These last few days I've been remembering the sweetness and simplicity of our days in the hospital and also the sheer terror and trauma.  There was a damn good reason we worked to hard to get out of there and stay out of there. Both/and. 

This track we’ve ended up on has been brutal.  I'm not going to lie. It’s left me feeling beaten and scarred and always waiting for the other shoe to drop. Sometimes it feels like the intensity of the first few years of Simon's illness drained almost every ounce of emotional reserve I had accumulated throughout my lifetime. I feel like I aged 20 years in the last 8. 

This track has also required me to connect to and depend on people in a way I never would have otherwise. It’s left me with a heart more wide open than I ever thought possible. I feel a comraderie and fierce love for other families with kids with big struggles that I never thought possible. Actually, for all of humanity that’s struggling. It’s the fierce love of an underdog for another underdog.

These anniversaries are always so mixed for me. It’s painful to remember how hard it has been and such a good reminder of how far we’ve come. Simon is happy and healthy and totally unlike any other person I have ever met in my whole life. Laura and I are still going strong despite getting whacked with an absurd number of curveballs. We are loved and we are loving.  Gravity is pushing and we are pushing back.  We are defying odds and defying gravity.

That’s good enough for me today.

Simon, summing it up (with his cousin Francesca in the background):

Friday, April 8, 2016

Some Days & The Sum of Our Days

Simon is turning 8 years old tomorrow.  

Jaime and I, for the last week or so, have remarked how we can’t quite believe it. It happens every year around this time that like most parents, we can’t believe we’ve made it this far. And, like most parents we remember when we thought we’d never leave the hospital with a live child, or that he’d be heart stable and only on two meds and not twelve. Like most parents we see this birthday and are once again amazed that he’s going to eat his birthday cupcake by mouth instead of surgically inserted feeding tube. Just like any other parent we’re concerned about his party and how his classmates (and their parents) from his Special Day Class are going to mix with our mostly queer friends and their mostly typically developing children.  You know, stuff like that.  But seriously, this time of year is both amazing and wonder-full and incredibly hard.

It’s starts to percolate and simmer for me usually a week or two before April 9th. This is that time, 8 years ago, that an unsuspecting and very excited Laura, got to have 3 months and 3 weeks to be a ‘normal’ new mom with all of the insane feelings and questions and exhaustion that most new moms feel. I worried about feeding and sleeping and pooping. Not much else.

It’s a time when I think/grieve the coming August 1st anniversary when it all came crashing down. It feels so strange to know now that those 3 months and three weeks, as intense as they seemed to be, were nothing, nothing at all, compared to what the next 4 months/7+ years would be like.  I didn’t even know what a G-tube was. Hard to believe that there wasn’t a time that I didn’t know about that but there wasn’t.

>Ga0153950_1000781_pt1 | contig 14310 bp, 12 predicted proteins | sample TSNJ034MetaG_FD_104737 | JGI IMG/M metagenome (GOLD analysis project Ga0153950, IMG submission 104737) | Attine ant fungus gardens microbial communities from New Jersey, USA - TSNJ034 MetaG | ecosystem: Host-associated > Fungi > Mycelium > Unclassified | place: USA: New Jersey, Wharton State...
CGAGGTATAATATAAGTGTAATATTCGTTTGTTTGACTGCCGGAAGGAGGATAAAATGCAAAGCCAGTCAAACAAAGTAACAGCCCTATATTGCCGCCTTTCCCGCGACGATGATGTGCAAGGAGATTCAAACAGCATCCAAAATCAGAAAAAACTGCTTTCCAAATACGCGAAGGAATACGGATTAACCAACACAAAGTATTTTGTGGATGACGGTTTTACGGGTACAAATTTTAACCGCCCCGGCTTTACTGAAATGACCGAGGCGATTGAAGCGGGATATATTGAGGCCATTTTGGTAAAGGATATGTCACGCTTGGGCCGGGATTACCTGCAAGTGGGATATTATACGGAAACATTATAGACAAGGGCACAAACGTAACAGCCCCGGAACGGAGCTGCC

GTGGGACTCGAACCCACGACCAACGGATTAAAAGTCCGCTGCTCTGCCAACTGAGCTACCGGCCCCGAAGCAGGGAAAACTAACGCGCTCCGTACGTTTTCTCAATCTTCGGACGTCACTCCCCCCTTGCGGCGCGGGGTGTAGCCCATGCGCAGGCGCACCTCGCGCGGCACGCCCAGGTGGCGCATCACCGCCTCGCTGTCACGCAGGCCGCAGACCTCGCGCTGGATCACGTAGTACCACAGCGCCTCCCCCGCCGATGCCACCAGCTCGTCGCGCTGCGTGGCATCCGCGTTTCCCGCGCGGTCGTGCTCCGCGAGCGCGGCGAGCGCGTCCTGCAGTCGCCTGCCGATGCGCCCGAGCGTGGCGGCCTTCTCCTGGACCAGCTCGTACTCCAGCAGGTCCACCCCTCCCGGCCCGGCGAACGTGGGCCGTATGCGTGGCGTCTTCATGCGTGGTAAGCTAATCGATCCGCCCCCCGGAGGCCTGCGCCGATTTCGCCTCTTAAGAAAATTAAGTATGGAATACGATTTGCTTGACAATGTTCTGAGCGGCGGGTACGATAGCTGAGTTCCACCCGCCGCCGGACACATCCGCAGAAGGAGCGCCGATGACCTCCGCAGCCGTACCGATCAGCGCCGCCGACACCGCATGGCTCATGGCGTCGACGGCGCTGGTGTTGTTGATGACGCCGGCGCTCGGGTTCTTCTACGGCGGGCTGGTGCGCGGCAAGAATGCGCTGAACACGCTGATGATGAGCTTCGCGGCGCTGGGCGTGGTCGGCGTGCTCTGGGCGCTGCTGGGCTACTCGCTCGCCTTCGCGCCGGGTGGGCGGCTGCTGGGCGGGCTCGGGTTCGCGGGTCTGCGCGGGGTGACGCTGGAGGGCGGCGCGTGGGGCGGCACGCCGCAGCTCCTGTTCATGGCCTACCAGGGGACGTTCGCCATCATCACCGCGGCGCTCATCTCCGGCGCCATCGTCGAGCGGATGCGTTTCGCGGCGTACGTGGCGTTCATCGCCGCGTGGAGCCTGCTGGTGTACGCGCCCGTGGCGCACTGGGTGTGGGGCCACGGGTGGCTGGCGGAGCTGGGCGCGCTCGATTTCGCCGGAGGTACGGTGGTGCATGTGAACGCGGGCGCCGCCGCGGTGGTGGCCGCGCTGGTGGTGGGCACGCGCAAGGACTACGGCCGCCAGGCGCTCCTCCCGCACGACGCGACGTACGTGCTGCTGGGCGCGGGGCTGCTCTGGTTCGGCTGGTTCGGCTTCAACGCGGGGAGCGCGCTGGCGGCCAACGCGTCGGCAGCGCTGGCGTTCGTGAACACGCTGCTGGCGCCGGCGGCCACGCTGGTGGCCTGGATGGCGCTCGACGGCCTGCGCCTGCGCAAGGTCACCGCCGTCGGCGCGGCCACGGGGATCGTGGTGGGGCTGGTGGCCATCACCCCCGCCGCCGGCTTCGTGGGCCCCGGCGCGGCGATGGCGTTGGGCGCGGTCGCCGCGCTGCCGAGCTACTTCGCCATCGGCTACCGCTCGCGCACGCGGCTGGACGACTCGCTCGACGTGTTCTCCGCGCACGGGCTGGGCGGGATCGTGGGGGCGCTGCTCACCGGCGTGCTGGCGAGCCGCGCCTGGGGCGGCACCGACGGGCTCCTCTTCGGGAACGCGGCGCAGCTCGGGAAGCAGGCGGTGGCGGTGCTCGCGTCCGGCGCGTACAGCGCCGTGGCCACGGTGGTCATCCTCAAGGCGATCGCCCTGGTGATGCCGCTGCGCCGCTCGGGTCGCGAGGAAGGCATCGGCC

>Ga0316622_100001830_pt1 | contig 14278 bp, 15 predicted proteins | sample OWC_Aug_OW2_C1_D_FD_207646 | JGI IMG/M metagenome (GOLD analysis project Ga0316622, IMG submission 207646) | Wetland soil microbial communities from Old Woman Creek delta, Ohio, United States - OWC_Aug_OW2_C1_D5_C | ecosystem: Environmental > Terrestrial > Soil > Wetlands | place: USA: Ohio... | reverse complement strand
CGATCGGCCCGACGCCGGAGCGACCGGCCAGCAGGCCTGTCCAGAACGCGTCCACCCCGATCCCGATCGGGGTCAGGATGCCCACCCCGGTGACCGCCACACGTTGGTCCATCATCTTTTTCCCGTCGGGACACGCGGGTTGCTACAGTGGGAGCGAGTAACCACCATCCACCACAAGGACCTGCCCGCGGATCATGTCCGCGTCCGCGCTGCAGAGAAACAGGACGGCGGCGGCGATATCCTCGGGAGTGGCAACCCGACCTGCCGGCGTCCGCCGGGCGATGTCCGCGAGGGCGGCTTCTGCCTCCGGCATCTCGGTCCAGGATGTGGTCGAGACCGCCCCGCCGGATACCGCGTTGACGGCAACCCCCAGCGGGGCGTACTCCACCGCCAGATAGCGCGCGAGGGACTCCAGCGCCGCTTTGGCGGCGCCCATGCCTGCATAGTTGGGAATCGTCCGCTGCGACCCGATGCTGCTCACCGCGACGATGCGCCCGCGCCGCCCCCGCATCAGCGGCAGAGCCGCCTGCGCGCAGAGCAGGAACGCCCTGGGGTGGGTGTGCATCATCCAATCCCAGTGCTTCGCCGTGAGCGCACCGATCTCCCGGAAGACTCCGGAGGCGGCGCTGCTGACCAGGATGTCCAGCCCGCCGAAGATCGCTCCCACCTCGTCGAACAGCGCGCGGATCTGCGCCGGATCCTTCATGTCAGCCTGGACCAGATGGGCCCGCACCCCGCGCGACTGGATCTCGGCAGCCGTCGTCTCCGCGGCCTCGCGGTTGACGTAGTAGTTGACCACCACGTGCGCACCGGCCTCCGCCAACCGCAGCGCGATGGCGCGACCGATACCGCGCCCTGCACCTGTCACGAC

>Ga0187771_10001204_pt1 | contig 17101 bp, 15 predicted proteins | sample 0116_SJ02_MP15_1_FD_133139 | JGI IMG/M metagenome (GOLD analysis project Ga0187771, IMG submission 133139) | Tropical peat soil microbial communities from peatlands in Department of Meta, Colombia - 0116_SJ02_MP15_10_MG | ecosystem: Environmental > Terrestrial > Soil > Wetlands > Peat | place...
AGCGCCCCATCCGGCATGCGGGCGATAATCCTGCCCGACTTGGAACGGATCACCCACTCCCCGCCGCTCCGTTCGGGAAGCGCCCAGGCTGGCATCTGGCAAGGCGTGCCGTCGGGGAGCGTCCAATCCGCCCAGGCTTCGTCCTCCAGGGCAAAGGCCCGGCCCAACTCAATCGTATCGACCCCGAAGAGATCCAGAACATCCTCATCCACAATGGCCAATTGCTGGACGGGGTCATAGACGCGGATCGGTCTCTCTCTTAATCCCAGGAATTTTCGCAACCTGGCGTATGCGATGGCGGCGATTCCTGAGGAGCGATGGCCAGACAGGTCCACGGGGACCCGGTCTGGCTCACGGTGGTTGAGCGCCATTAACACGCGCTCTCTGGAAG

Then there’s the reality of the present.

We are about to celebrate 8 years of Simon on this earth. He is amazing. He is wackadoodle crazy. He is funny as hell. He is infuriating. He’s sometimes such a mystery and other times so predictable it’s scary.

He is changing and growing in so many ways.  He’s autistic. He’s atypical. He’s into Power Rangers like I used to be into Michael Jackson. He’s losing teeth with new ones coming in at all sorts of crazy angles. He’s learning to shake his butt and is competing in his first Kung Fu tournament tomorrow. His pragmatic speech and ability to converse is growing by leaps and bounds and when there’s a big transition coming up his scripting/echolalia and chirping increase exponentially. (A friend and fellow mom of a child with Autism and I were laughing last night about how it’s true for our kids that “sometimes they seem soooo autistic and other times we’re like ‘meh….they seem kind of normal.’) Simon is now able to get his haircut without being held down and even attended Spring Break camp this year without a single incident (3 days with an ABA aide and two days without!).  He wakes up almost every night and comes into our bed. He has mood swings and still can’t tell you what’s bothering him. He’s not attached to certain things that you think he might be and bonded to other things that I wouldn’t expect in a million years. He can remember names and places from years ago but can’t tell you how he got that bruise on his face (any parent’s nightmare). He’s reading. He likes spicy foods.  He’s got those bright blue eyes that sometimes sparkle like perfectly cut sapphires. He loves the attention of older females and is a master at drawing said females to him. He loves spending time with his Mama playing with his action figures on his bed in his room. He learned how to take his medications in pill form this year but still gags throughout most meals-just because. He loves music. And burps. And farts.